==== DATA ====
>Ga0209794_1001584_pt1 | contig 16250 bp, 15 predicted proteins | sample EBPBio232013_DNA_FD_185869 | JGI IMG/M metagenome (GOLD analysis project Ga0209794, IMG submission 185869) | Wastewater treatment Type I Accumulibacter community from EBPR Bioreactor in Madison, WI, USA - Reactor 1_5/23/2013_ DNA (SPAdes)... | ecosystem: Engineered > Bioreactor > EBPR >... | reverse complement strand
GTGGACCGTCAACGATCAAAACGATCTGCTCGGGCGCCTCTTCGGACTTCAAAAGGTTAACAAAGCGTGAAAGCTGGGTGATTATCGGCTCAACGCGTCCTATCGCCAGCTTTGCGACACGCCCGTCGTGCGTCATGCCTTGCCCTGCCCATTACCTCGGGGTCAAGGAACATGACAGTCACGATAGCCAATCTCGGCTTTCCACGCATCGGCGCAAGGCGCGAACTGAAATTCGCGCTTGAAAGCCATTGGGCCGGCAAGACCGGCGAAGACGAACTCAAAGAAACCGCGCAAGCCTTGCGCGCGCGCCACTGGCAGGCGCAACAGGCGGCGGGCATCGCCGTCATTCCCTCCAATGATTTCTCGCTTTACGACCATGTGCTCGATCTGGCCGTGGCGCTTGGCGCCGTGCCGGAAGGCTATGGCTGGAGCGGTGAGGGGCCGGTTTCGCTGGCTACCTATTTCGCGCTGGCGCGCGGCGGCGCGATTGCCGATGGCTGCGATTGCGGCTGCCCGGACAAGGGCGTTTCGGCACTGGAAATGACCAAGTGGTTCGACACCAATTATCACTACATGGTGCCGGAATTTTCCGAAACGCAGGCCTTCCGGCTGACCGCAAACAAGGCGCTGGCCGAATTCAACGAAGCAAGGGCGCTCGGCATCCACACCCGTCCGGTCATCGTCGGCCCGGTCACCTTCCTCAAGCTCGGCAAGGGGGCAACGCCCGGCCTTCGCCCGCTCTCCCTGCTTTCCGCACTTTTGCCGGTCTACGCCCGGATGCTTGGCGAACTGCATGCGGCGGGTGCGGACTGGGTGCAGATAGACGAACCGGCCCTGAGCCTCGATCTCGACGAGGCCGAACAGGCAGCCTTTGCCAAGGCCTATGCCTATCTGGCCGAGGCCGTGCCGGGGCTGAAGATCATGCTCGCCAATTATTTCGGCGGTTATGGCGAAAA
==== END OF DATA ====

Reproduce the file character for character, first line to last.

>Ga0209794_1001584_pt1 | contig 16250 bp, 15 predicted proteins | sample EBPBio232013_DNA_FD_185869 | JGI IMG/M metagenome (GOLD analysis project Ga0209794, IMG submission 185869) | Wastewater treatment Type I Accumulibacter community from EBPR Bioreactor in Madison, WI, USA - Reactor 1_5/23/2013_ DNA (SPAdes)... | ecosystem: Engineered > Bioreactor > EBPR >... | reverse complement strand
GTGGACCGTCAACGATCAAAACGATCTGCTCGGGCGCCTCTTCGGACTTCAAAAGGTTAACAAAGCGTGAAAGCTGGGTGATTATCGGCTCAACGCGTCCTATCGCCAGCTTTGCGACACGCCCGTCGTGCGTCATGCCTTGCCCTGCCCATTACCTCGGGGTCAAGGAACATGACAGTCACGATAGCCAATCTCGGCTTTCCACGCATCGGCGCAAGGCGCGAACTGAAATTCGCGCTTGAAAGCCATTGGGCCGGCAAGACCGGCGAAGACGAACTCAAAGAAACCGCGCAAGCCTTGCGCGCGCGCCACTGGCAGGCGCAACAGGCGGCGGGCATCGCCGTCATTCCCTCCAATGATTTCTCGCTTTACGACCATGTGCTCGATCTGGCCGTGGCGCTTGGCGCCGTGCCGGAAGGCTATGGCTGGAGCGGTGAGGGGCCGGTTTCGCTGGCTACCTATTTCGCGCTGGCGCGCGGCGGCGCGATTGCCGATGGCTGCGATTGCGGCTGCCCGGACAAGGGCGTTTCGGCACTGGAAATGACCAAGTGGTTCGACACCAATTATCACTACATGGTGCCGGAATTTTCCGAAACGCAGGCCTTCCGGCTGACCGCAAACAAGGCGCTGGCCGAATTCAACGAAGCAAGGGCGCTCGGCATCCACACCCGTCCGGTCATCGTCGGCCCGGTCACCTTCCTCAAGCTCGGCAAGGGGGCAACGCCCGGCCTTCGCCCGCTCTCCCTGCTTTCCGCACTTTTGCCGGTCTACGCCCGGATGCTTGGCGAACTGCATGCGGCGGGTGCGGACTGGGTGCAGATAGACGAACCGGCCCTGAGCCTCGATCTCGACGAGGCCGAACAGGCAGCCTTTGCCAAGGCCTATGCCTATCTGGCCGAGGCCGTGCCGGGGCTGAAGATCATGCTCGCCAATTATTTCGGCGGTTATGGCGAAAA